Varkala is a small beach town perched high on a red sandstone cliff overlooking the sea. I thought it would be a good start of my backpacking trip in Kerala. What would be better than planning the rest of my journey in a lovely beach hut with a hammock overlooking the ocean.
I couldn’t have thought of a better introduction to South India. Not only was my hammock among the palmtrees an idyllic getaway, but the small town also kept surprising me with interesting experiences. Like many places in India wonderful things simply come on your path.
My first night Varkala’s real beauty revealed itself at dusk when the lights of hundreds of fisher boats at the horizon were shining like stars in the sky. The next morning they returned to shore.
When I went for a walk to see the sun rise the beach was still empty, except for some yoga practitioners and the fishermen. They were carefully inspecting their nets while showing me their catch of the day. I watched untill my stomach was begging for my usual early morning cup of tea.
Chai and spirituality
Chai (tea) is never hard to find in India. On a simple stove on the beach a chai walla (tea seller) was brewing the milky broth with spices. He was already busy serving the line of customers. Men were chatting away while dipping their biscuits in the tea. I too sat down amidst the curious stares of people.
Soon I was joined by another woman travelling alone. Together we watched the arrival of pilgrims. Varkala is a very holy place for Indians that come to do the last rites for family members that passed away. Priests were waiting for the families to do their ceremonies for a last farewell right at the beach.
It didn’t take long for people to come to us and ask for some pictures. The family’s newest member was put in my arms and despite the baby’s cries they arranged everyone for the perfect family portrait.
Edava temple festival
One family informed us that tonight we should visit the small town of Edava. Every year temples in Kerala try to show off their wealth with a big festival including music, dance and fireworks.
The biggest trophies are the elephants. Each temple tries to hire as much elephants as possible to take them on a procession through the village. People told me it would cost 200 euro per day per elephant and to prevent them from going wild there is a special elephant police squad.
In Edava everyone was waiting outside with their offerings of flowers and bananas for the elephants who were welcomed like gods in this small town.
Time flies when you are having fun. My last day I was in explorer mood and decided to explore Varkala by foot. Strolling on top of the cliff can be a bit tiresome with endless shops and restaurants vying for your attention.
The main beach is also rather crowded during the day, despite the strong current that makes swimming dangerous.
However, as soon as you head north things get more peaceful with quiet secluded palm fringed beaches such as the black beach. At Kappil beach the coast meets Kerala’s famous backwaters. It was my first backwater experience and every time I enjoyed its tranquility and beauty.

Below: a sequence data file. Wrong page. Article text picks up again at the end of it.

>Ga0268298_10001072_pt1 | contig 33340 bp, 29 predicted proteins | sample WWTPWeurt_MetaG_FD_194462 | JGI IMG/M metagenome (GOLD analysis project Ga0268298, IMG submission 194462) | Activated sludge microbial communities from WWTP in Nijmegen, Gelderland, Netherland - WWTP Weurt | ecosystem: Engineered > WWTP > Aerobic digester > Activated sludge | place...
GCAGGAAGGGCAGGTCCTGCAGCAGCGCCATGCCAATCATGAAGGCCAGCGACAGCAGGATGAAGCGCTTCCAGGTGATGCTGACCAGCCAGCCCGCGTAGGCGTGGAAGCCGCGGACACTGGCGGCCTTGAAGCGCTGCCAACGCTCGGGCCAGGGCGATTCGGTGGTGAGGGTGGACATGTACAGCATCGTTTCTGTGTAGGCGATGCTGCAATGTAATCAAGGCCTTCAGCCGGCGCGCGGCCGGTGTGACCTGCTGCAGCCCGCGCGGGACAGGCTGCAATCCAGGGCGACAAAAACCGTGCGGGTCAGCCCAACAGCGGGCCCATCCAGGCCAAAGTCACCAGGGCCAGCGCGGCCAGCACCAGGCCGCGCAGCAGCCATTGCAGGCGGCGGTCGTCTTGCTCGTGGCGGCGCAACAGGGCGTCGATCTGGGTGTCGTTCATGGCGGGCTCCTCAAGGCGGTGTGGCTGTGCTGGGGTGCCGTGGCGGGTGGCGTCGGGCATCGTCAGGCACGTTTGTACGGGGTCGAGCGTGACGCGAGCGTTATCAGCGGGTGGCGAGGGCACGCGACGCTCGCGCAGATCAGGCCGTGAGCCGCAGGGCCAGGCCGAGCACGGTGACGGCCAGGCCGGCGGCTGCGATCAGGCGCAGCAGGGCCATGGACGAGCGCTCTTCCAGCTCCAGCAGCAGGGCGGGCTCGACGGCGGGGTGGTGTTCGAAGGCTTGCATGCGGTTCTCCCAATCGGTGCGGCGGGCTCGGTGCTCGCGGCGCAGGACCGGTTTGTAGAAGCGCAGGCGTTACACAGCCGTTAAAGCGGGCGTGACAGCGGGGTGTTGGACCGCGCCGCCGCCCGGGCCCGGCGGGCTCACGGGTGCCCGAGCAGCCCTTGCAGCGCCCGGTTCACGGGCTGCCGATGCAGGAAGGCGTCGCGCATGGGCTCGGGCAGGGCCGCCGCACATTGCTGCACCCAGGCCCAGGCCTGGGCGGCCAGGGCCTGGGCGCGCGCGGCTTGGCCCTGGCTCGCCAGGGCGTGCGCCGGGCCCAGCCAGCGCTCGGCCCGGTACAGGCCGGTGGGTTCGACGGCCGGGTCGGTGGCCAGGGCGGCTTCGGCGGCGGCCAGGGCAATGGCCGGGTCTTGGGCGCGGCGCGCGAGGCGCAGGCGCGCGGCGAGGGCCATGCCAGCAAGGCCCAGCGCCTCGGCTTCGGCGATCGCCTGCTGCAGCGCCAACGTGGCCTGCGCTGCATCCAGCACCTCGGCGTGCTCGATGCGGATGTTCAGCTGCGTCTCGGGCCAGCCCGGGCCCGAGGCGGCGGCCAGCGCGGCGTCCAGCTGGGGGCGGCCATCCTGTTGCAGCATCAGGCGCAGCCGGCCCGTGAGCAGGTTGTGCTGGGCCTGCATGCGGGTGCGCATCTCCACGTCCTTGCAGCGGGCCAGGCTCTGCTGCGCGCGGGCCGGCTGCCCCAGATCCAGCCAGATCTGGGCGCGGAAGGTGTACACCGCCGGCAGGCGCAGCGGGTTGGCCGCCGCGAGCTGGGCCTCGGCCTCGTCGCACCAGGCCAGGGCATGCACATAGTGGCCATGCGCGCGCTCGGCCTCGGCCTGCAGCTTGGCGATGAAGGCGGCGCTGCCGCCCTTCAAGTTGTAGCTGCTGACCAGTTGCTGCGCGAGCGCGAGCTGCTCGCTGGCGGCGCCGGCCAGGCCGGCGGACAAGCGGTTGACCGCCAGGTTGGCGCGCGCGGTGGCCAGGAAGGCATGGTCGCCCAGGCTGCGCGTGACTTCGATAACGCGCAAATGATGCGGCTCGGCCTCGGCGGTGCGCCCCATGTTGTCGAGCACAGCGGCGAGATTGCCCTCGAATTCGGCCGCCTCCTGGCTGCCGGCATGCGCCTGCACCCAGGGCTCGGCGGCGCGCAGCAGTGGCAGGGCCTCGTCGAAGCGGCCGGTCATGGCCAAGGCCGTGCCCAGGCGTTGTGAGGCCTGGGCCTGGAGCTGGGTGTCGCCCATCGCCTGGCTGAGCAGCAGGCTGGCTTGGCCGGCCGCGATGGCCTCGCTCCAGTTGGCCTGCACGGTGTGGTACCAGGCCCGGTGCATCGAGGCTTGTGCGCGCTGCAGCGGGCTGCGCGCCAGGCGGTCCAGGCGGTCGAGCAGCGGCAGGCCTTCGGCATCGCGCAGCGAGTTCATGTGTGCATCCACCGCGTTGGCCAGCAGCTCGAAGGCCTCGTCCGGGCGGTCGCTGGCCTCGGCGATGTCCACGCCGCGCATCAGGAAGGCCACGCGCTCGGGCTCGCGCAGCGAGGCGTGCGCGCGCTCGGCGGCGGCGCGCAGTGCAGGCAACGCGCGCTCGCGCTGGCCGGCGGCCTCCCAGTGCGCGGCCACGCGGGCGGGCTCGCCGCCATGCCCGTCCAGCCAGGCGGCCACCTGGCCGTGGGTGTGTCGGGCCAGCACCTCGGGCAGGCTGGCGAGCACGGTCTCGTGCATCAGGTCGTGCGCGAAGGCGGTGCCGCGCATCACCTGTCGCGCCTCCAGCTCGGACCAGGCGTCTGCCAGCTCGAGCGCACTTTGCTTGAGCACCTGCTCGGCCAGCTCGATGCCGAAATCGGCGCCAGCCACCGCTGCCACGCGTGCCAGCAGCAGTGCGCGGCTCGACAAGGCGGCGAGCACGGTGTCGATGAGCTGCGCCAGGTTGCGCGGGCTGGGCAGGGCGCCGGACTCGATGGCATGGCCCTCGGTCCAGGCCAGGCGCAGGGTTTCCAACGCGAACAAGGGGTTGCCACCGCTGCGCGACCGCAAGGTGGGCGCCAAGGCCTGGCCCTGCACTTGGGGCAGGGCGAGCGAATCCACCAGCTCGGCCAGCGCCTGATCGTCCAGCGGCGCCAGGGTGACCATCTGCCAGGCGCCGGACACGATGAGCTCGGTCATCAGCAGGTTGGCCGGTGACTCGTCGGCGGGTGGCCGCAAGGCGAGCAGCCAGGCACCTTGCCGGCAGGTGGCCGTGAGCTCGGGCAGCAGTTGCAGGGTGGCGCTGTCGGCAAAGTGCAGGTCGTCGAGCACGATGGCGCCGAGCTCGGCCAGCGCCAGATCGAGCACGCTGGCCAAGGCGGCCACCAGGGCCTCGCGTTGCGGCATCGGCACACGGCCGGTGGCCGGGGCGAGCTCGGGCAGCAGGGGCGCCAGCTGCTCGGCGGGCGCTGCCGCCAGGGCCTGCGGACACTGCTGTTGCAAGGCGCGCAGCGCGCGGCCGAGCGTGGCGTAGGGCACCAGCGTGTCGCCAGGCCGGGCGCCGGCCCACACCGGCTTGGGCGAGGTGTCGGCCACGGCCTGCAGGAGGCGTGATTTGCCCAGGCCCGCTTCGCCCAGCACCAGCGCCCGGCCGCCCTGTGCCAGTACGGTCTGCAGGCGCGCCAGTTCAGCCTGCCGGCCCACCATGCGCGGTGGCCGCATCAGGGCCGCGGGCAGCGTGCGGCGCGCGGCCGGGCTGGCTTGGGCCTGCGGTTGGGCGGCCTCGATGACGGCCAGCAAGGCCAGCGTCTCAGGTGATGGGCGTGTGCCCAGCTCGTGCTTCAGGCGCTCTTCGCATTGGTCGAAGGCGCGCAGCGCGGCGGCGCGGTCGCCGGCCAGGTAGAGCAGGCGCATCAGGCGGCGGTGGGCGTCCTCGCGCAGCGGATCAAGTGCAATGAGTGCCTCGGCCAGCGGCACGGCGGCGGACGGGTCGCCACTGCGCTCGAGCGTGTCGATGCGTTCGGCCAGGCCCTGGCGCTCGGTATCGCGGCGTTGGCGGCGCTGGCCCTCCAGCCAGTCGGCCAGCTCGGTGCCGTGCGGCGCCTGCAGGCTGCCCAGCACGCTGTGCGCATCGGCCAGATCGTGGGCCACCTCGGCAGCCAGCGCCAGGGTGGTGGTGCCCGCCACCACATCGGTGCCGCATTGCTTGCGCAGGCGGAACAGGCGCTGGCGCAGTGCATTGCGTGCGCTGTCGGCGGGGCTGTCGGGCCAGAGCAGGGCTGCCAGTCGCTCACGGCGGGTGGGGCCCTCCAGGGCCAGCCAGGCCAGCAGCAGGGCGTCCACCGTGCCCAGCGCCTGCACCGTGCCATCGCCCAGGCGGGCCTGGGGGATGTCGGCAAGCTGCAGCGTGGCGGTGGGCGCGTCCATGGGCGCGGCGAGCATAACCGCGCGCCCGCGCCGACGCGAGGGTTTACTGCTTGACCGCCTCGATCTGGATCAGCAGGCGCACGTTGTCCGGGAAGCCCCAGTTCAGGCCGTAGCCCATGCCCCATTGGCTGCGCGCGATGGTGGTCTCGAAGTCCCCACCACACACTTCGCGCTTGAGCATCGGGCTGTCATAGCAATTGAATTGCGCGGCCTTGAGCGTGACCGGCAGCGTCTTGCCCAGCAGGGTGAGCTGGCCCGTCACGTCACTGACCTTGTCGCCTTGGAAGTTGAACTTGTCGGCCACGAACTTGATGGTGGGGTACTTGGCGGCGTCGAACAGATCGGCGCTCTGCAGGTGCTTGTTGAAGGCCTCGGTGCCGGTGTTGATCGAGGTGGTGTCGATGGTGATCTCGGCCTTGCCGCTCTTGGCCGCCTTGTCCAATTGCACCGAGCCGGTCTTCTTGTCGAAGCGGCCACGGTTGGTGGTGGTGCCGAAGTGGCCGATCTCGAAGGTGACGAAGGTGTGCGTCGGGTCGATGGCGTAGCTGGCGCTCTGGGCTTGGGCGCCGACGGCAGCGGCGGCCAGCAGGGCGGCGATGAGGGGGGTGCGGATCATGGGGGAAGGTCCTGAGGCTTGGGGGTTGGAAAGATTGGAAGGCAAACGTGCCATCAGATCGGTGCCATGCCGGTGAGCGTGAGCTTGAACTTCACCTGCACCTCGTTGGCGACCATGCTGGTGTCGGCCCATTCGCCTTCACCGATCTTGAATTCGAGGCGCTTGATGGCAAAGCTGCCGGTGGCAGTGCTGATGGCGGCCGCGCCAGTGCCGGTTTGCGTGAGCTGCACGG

For other backwater experiences read my post on Kerala’s best backwater destinations
Other things to do in Varkala
Varkala has a lot of things to offer. Consider renting a scooter to escape the crowds and explore the small fishing villages in the area. The colourful temples, the great local food and the stunning views on the ocean make it a delight to drive around.
Varkala is an important temple town and the most important temple is the Janardhana Swamy temple. Its the first stop for most pilgrims before they do the last ceremonies for their loved ones right at the Papanasham beach.
For some off the beaten path places I can recommend the 7 kilometer walk along the sea shore towards Kappil beach where you can do a boat tour through the backwaters.
Besides its beautiful secluded beaches, Varkala is also a place to pamper your body and soul. From yoga to meditation and a range of ayurvedic treatments. And don’t miss the excelllent sea food.
Where to sleep in Varkala
The cliff is full of hotels and guesthouses ranging from cheap and simple beach huts overlooking the ocean to guest homes and luxurious ayurvedic resorts.
I stayed in Bamboo village. A good budget option on the north side of the cliff close to black beach.
How to get to Varkala
From Trivandrum there are frequent buses and trains taking less than one hour to Varkala. The train station in Varkala is about 4 kilometers from the cliff area where most hotels and restaurants are.
Convenient trains from Trivandrum are the 09:45 AM Netravati express, the 11:15 AM Kerala express or the 11:45 AM Ananthapuri express.
From Cochin it is about 4 hours to Varkala. Convenient trains from Cochin are the 10:00 AM Kerala express, the 13:30 PM Sabari express or the 14:40 Netravati express
You can make reservations in advance, but all of these trains have an unreserved class as well.
Ellis is a travelblogger from the Netherlands with over 20 years of experience as an independent budget traveller in more than 50 countries. She has a Master degree in Cultural Anthropology and Global Health with a specialization in South Asian cultures and the Caucasus.